Videogames exist in a sort of weird plateau in the modern era. Speaking broadly, games these days aren’t that different from games five years ago, and it’s mostly just an evolution of user interface and following different trends. Sure, if you’re really into them you can appreciate the differences between Assassins Creeds 3 and 4, but a casual observer can be forgiven for thinking they’re basically the same game. It’s even easier to look at games in terms of their attempts to cash in on styles of games – the military shooters, the racers, the sporters, etcetera – rather than on their actual gaps in time.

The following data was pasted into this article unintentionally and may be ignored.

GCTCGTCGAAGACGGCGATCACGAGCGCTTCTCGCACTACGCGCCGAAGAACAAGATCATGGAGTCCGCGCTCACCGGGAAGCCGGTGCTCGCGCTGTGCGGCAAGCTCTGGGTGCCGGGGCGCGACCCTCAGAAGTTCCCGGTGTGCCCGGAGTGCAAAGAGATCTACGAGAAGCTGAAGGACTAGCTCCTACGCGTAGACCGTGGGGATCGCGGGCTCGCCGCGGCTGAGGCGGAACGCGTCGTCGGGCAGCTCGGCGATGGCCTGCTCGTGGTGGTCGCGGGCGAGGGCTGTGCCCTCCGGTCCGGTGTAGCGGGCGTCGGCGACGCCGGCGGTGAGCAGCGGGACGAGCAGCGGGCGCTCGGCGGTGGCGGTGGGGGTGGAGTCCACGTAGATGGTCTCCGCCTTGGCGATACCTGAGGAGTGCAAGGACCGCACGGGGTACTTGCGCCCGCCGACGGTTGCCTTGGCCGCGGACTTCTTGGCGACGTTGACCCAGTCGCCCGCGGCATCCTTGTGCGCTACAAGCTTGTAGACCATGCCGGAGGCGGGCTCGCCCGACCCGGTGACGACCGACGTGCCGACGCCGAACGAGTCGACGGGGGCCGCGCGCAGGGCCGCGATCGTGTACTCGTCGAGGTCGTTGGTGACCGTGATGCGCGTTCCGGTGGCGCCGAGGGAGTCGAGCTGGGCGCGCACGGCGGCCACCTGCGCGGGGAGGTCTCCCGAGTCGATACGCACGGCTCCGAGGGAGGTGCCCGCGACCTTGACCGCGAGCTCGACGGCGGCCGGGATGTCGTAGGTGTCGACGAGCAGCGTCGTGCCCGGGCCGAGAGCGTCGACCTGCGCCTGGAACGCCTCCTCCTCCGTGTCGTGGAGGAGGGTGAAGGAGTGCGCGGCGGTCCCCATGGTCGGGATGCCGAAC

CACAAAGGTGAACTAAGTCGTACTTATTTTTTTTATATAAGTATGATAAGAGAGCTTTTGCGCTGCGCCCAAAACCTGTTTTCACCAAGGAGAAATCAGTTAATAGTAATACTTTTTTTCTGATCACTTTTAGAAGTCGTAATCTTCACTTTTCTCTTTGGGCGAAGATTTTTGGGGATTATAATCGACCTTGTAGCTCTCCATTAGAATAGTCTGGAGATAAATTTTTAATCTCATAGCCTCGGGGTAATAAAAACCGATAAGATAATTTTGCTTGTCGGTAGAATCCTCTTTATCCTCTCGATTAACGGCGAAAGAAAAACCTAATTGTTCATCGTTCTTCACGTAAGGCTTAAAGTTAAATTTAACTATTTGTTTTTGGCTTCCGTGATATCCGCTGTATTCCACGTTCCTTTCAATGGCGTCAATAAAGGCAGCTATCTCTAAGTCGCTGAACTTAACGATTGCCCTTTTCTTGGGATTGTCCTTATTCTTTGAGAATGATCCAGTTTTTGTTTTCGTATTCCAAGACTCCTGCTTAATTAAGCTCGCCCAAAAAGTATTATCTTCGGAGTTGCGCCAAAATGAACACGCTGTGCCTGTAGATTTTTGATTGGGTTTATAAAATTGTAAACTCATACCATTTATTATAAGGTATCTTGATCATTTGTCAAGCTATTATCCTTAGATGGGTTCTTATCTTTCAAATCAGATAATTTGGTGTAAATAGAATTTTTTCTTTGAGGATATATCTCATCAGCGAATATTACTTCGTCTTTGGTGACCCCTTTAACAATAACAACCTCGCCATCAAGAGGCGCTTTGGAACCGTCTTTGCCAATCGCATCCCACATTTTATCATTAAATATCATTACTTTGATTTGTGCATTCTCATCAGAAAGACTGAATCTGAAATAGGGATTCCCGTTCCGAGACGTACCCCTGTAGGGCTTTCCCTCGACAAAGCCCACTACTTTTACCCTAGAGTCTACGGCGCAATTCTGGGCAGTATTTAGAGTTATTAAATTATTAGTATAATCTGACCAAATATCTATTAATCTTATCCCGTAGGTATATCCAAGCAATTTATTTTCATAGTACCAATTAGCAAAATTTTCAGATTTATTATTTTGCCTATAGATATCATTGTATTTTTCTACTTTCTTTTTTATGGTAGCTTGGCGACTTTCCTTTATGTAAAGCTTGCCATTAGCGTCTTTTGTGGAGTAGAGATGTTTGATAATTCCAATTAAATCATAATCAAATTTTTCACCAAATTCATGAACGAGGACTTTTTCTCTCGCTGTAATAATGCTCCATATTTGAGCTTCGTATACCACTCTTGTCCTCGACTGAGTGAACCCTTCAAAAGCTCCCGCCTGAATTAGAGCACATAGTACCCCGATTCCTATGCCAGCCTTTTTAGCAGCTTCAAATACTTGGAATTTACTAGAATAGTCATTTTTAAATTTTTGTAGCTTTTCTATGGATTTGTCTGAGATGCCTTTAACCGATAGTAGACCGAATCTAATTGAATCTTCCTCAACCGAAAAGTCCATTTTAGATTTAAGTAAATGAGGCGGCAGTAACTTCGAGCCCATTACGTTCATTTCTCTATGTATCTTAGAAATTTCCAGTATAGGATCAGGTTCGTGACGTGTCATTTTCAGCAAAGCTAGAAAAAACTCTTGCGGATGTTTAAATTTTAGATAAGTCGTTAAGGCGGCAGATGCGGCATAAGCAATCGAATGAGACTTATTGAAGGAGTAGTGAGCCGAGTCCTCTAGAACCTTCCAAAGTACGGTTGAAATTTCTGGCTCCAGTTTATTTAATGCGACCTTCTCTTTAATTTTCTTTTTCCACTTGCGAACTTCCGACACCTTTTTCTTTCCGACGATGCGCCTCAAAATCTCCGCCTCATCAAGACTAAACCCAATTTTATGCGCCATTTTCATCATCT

Let’s look back then to a period when a style of game was a thing. We’re not going to look at the leader of a trend, we’re going to look at one of the most blatant followers.
Let’s talk about Gex.
The Ontology Of Gex
The first thing to mention is that Gex is a pretty competent game. I know that sounds like faint praise, but it says a lot that Gex never really annoyed or frustrated me except in its size. I only found myself checking out of Gex when I realised I just had so much more of it and there wasn’t a great promise of interesting novelty coming forwards.